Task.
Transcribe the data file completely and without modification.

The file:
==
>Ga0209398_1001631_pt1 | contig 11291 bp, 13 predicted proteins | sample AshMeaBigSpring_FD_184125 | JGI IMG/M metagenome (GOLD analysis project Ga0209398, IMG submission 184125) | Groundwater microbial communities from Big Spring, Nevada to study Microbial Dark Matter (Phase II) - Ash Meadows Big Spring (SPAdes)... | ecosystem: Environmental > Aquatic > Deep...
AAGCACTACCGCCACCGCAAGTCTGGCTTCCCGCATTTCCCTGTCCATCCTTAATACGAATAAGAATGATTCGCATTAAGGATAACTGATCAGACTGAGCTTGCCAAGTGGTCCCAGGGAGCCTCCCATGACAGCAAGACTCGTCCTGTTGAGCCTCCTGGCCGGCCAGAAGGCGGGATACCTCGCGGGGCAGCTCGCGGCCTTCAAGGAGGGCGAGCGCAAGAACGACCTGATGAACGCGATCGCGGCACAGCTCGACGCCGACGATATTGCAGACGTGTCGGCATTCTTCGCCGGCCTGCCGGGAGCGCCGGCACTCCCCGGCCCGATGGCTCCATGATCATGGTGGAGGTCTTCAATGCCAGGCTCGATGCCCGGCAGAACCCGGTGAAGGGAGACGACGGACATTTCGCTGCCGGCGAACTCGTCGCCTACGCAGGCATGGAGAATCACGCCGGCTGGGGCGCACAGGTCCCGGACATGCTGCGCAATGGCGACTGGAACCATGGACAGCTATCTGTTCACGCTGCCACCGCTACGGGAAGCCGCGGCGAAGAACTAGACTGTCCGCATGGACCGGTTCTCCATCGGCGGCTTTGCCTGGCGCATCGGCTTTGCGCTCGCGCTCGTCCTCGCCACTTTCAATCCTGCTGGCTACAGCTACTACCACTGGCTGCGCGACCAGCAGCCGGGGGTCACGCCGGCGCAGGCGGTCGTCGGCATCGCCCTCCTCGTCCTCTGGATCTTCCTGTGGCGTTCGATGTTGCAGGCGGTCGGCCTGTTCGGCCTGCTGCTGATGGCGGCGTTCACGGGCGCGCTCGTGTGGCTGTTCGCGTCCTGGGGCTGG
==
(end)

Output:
>Ga0209398_1001631_pt1 | contig 11291 bp, 13 predicted proteins | sample AshMeaBigSpring_FD_184125 | JGI IMG/M metagenome (GOLD analysis project Ga0209398, IMG submission 184125) | Groundwater microbial communities from Big Spring, Nevada to study Microbial Dark Matter (Phase II) - Ash Meadows Big Spring (SPAdes)... | ecosystem: Environmental > Aquatic > Deep...
AAGCACTACCGCCACCGCAAGTCTGGCTTCCCGCATTTCCCTGTCCATCCTTAATACGAATAAGAATGATTCGCATTAAGGATAACTGATCAGACTGAGCTTGCCAAGTGGTCCCAGGGAGCCTCCCATGACAGCAAGACTCGTCCTGTTGAGCCTCCTGGCCGGCCAGAAGGCGGGATACCTCGCGGGGCAGCTCGCGGCCTTCAAGGAGGGCGAGCGCAAGAACGACCTGATGAACGCGATCGCGGCACAGCTCGACGCCGACGATATTGCAGACGTGTCGGCATTCTTCGCCGGCCTGCCGGGAGCGCCGGCACTCCCCGGCCCGATGGCTCCATGATCATGGTGGAGGTCTTCAATGCCAGGCTCGATGCCCGGCAGAACCCGGTGAAGGGAGACGACGGACATTTCGCTGCCGGCGAACTCGTCGCCTACGCAGGCATGGAGAATCACGCCGGCTGGGGCGCACAGGTCCCGGACATGCTGCGCAATGGCGACTGGAACCATGGACAGCTATCTGTTCACGCTGCCACCGCTACGGGAAGCCGCGGCGAAGAACTAGACTGTCCGCATGGACCGGTTCTCCATCGGCGGCTTTGCCTGGCGCATCGGCTTTGCGCTCGCGCTCGTCCTCGCCACTTTCAATCCTGCTGGCTACAGCTACTACCACTGGCTGCGCGACCAGCAGCCGGGGGTCACGCCGGCGCAGGCGGTCGTCGGCATCGCCCTCCTCGTCCTCTGGATCTTCCTGTGGCGTTCGATGTTGCAGGCGGTCGGCCTGTTCGGCCTGCTGCTGATGGCGGCGTTCACGGGCGCGCTCGTGTGGCTGTTCGCGTCCTGGGGCTGG